Category Archives: honey

Buyer Beware

This article from Food Safety News have been making the rounds over the past few days, and has some concerning information for folks buying honey. Nearly 75% of honey sold in stores have been heated and filtered to a point where all the pollen has been removed. In fact, if the bottle says it has been ultra-filtered, the USDA doesn’t even consider it to be honey anymore.

Pollen in honey is like a human fingerprint. It allows analysis to determine the region where the honey was produced which is an important tool used to help stop the import of foreign honey produced using questionable practices.

So make friends with your friendly neighborhood beekeeper or buy locally produced honey at a farmer’s market. What you’ll be tasting is a honey unique to your city or town.


Filed under beekeeping, education, honey

Fall Blooms

Knives’ hive has really been packing it away for winter. She now has two 8-frame supers full of the stuff and has started working on the third.

I had a really hard time getting the top most super off during this morning’s inspection. Not only does it weigh 50+ pounds, but the girls had also built a lot of comb filled with honey in between the two honey supers.

After a visit to the Lady Bird Johnson Wildflower Center last weekend, I thought I would collect as many photos as I could of bees collecting nectar and pollen.

Antique roses are a great source of pollen. Here is a Perle D’Or Rose:

This is a Louis Phillipe antique rose with a hoverfly:

Rock Rose isn’t a true rose, but it is in full bloom right now.

Prostrate Rosemary grows like a weed in Austin, and has very small blue blooms:

Fall Aster, crazily enough, blooms in the fall and the bees love it:

Kidney Wood is a native tree and the blooms actually smell like honey. I can see why the bees love it.

Even the hoverflies are getting in on the action.

The great thing about Central Texas is the prolific number of trees and flowers that bloom in the fall. Even after a terrible summer of drought, the number of fall blooms available gives the bees a chance to catch up and get ready for the winter.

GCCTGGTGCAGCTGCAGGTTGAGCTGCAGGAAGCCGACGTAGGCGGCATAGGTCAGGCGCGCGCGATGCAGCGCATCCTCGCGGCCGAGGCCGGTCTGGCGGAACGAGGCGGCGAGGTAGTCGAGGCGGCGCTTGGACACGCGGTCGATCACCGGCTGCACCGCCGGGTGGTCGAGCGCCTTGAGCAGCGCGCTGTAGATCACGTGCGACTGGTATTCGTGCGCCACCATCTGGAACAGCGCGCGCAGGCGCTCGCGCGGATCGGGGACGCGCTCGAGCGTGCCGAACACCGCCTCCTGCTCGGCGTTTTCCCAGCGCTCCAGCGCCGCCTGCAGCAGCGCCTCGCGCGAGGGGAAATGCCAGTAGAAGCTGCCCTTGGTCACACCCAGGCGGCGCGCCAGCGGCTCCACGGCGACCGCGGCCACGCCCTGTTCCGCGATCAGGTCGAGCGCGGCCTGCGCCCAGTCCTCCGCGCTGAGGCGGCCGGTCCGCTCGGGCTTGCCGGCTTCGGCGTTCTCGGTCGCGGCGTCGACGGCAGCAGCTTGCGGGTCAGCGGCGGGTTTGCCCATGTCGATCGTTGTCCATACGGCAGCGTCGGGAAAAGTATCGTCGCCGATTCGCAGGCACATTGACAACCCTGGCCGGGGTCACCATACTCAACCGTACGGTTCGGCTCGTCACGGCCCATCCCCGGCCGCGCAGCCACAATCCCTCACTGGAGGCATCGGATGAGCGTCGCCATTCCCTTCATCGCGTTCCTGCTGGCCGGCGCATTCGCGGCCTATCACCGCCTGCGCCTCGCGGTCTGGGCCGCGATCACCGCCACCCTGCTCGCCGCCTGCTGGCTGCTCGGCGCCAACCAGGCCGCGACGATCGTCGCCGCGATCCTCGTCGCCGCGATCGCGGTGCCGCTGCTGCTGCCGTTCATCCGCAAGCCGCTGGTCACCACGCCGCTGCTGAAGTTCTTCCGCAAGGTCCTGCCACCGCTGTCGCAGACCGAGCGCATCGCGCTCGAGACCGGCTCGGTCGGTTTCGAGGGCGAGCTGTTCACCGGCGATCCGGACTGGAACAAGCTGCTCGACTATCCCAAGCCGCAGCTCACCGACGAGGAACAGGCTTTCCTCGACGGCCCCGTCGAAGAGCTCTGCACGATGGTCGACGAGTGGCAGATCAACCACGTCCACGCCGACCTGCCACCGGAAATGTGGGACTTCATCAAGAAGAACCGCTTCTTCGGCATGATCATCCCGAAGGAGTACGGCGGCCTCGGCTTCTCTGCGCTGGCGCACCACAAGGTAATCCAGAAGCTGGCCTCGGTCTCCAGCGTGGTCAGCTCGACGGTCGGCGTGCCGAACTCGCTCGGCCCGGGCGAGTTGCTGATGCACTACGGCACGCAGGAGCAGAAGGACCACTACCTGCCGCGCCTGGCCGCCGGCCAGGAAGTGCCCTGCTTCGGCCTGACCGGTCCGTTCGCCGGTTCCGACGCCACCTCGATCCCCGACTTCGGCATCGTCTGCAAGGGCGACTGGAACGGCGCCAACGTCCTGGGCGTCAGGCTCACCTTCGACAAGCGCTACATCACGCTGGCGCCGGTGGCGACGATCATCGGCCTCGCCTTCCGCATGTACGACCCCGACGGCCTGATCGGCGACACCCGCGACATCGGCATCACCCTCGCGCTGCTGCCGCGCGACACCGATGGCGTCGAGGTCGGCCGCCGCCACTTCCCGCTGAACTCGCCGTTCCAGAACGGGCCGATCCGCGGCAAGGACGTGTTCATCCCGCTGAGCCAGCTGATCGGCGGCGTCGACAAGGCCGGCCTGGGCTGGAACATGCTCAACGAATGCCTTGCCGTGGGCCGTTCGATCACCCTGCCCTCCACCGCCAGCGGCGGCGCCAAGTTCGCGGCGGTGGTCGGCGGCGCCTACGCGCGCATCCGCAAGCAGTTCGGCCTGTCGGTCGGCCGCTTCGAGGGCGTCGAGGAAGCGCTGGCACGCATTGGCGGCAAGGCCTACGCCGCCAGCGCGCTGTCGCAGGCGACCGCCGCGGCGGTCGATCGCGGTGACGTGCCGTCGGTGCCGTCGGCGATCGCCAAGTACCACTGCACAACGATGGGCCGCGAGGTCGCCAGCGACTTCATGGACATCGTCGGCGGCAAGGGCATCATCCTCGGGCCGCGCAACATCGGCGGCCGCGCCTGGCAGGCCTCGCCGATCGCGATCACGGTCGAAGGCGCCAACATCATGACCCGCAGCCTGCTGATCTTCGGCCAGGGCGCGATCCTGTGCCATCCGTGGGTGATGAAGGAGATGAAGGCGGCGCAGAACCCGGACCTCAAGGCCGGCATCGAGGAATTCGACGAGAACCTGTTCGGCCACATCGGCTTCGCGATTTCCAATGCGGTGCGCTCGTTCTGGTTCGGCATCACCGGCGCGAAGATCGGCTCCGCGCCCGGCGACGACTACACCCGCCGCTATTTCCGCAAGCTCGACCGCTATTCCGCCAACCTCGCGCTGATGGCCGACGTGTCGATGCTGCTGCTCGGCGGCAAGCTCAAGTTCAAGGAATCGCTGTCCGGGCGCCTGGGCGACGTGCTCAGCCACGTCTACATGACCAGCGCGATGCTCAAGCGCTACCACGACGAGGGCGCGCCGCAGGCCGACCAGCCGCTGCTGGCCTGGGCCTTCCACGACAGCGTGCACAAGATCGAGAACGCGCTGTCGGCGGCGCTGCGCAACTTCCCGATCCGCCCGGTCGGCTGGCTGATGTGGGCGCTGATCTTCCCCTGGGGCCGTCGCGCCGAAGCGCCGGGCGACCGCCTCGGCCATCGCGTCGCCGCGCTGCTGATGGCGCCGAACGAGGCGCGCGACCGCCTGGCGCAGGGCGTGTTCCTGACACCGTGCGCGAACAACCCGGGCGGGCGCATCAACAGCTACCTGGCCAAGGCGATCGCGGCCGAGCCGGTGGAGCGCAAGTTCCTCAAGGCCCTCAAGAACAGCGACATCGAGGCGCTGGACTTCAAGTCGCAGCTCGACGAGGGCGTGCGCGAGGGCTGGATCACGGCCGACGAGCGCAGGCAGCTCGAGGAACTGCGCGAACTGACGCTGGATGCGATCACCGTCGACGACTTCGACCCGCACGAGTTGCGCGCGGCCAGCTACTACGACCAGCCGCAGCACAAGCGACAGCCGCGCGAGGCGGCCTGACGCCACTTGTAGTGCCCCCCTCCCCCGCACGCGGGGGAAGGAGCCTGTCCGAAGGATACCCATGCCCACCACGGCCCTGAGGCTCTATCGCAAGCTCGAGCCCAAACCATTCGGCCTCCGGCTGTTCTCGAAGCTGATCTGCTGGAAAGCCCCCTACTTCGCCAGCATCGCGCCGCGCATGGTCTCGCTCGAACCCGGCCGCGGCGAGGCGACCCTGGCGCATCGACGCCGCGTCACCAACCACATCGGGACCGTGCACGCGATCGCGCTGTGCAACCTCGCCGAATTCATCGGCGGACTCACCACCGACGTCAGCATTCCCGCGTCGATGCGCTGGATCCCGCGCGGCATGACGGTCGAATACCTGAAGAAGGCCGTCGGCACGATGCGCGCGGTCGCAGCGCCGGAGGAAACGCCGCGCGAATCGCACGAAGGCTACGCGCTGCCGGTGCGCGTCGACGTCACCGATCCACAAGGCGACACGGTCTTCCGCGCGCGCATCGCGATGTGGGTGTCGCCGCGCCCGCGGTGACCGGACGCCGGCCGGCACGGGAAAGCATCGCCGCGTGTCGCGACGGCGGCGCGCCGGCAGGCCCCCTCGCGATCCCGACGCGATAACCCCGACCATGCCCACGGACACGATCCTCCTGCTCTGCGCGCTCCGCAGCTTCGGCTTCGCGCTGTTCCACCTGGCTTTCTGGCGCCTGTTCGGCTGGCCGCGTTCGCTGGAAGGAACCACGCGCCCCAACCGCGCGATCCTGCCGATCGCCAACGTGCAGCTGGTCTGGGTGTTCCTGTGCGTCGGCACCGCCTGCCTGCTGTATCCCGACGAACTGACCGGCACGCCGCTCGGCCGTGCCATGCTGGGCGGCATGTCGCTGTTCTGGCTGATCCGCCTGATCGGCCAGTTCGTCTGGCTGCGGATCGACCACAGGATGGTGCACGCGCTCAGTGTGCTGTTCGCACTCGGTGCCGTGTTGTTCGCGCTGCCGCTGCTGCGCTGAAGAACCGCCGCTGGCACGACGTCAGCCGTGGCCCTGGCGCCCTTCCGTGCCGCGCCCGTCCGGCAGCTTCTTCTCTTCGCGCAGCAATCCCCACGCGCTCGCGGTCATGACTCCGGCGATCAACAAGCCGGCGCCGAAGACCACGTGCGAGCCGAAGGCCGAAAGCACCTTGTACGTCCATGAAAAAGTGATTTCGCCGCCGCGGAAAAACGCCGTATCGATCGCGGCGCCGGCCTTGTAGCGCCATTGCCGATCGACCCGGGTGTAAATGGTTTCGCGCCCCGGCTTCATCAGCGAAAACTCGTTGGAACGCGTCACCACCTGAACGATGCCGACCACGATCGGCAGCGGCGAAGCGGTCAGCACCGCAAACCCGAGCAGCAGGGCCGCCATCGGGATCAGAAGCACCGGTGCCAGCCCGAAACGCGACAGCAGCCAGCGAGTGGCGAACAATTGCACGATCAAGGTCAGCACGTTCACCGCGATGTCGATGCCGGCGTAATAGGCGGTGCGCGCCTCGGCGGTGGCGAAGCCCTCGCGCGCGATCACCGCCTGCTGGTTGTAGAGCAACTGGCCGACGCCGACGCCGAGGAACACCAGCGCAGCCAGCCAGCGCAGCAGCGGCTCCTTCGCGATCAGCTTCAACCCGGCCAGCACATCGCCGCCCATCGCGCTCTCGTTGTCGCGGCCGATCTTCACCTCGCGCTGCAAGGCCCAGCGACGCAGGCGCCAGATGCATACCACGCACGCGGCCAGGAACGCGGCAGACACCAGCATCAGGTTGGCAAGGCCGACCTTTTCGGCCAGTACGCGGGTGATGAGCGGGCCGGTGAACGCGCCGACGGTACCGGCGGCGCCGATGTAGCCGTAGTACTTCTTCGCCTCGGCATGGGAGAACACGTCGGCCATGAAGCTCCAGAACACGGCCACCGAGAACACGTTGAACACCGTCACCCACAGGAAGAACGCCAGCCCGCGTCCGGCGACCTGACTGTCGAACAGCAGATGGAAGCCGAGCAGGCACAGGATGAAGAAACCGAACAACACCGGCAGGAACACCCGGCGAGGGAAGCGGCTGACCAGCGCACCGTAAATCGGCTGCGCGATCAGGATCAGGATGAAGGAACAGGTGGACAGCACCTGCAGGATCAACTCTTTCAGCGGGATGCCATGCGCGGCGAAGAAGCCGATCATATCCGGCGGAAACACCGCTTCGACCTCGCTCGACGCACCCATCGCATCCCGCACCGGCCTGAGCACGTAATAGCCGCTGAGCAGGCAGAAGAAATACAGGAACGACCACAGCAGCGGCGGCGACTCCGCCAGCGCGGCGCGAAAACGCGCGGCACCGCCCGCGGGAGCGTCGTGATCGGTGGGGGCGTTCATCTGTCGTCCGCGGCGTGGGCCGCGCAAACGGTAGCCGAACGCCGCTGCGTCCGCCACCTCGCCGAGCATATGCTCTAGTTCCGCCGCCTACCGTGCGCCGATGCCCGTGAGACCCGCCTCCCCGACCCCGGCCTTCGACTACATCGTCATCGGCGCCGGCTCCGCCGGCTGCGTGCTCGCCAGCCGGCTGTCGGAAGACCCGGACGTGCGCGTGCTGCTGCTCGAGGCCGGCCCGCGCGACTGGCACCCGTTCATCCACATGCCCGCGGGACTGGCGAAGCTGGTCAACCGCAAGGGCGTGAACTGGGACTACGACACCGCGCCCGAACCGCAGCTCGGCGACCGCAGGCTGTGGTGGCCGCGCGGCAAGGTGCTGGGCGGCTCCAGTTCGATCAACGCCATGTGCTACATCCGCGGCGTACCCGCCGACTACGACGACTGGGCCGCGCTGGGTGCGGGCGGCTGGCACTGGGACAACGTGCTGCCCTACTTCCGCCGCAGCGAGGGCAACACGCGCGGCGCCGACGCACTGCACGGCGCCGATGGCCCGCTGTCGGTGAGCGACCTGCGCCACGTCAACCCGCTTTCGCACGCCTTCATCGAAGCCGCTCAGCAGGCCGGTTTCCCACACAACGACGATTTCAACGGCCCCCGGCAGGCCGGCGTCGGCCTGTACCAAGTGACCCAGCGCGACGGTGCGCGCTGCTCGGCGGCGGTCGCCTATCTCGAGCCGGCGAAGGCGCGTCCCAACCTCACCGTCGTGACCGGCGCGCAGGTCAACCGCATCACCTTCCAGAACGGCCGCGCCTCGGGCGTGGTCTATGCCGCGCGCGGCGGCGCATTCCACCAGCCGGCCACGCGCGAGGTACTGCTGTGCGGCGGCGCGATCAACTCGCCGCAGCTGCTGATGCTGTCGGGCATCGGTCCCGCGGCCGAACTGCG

Filed under beekeeping, honey, pollination

Tale of Two Honeys

My wife and I spent a lovely few days in Albuquerque, NM last week where we had the pleasure of meeting Chantal Foster and her husband Alex for dinner. Chantal is a local beekeeper in the Duke City, and her blog is chock full of good information, and is one I used extensively when I first started out.

In addition to talking shop, we exchanged honey from our hives. Now that we are back in Austin, Gitanjali and I decided to make a lunch of delicious meats, cheeses, and fruit paired with honey.

Tale of Two Honeys

Just from the picture alone, you can see the two honeys are very different in color. Chantal’s honey is also much thicker than ours most likely due to the arid climate in New Mexico. We feel her honey has a more fruity and floral taste, and we even get a hint of pineapple in the finish. It paired very nicely with a La Tur from Alta Langa, Italy.

Our honey on the other hand has a bolder deeper flavor that paired well with blue cheese particularly a Rogue River Blue from Rogue Creamery in Oregon.

Both honeys are completely different in taste which just goes to show how the local environment and native flora influence the final product. We had a great time in Albuquerque and were happy to bring a taste of New Mexico back to Texas with us.


Filed under honey

Blueberry Corn Pancakes

In my mind, nothing goes better with honey than corn bread, but to me this isn’t a very breakfasty type food. Luckily, I found this recipe for delicious blueberry cornmeal pancakes.

Combine 1 1/2 cup cornmeal, 1/4 cup whole wheat flour, 1 tsp baking soda and 1/2 tsp salt in a medium bowl. In a small bowl, combine 2 TBS honey, 2 TBS oil, 2 cups buttermilk, and 1 egg. Stir well and then quickly mix into the dry ingredients. Let stand for 10 minutes to soften the cornmeal. Preheat griddle or large heavy skillet. Lightly grease the hot griddle and pour on the batter about 1/4 cup per pancake. Then sprinkle the top with blueberries and cook until the tops are bubbly. Turn and cook into golden on the other side. Cover with honey and put them in your craw!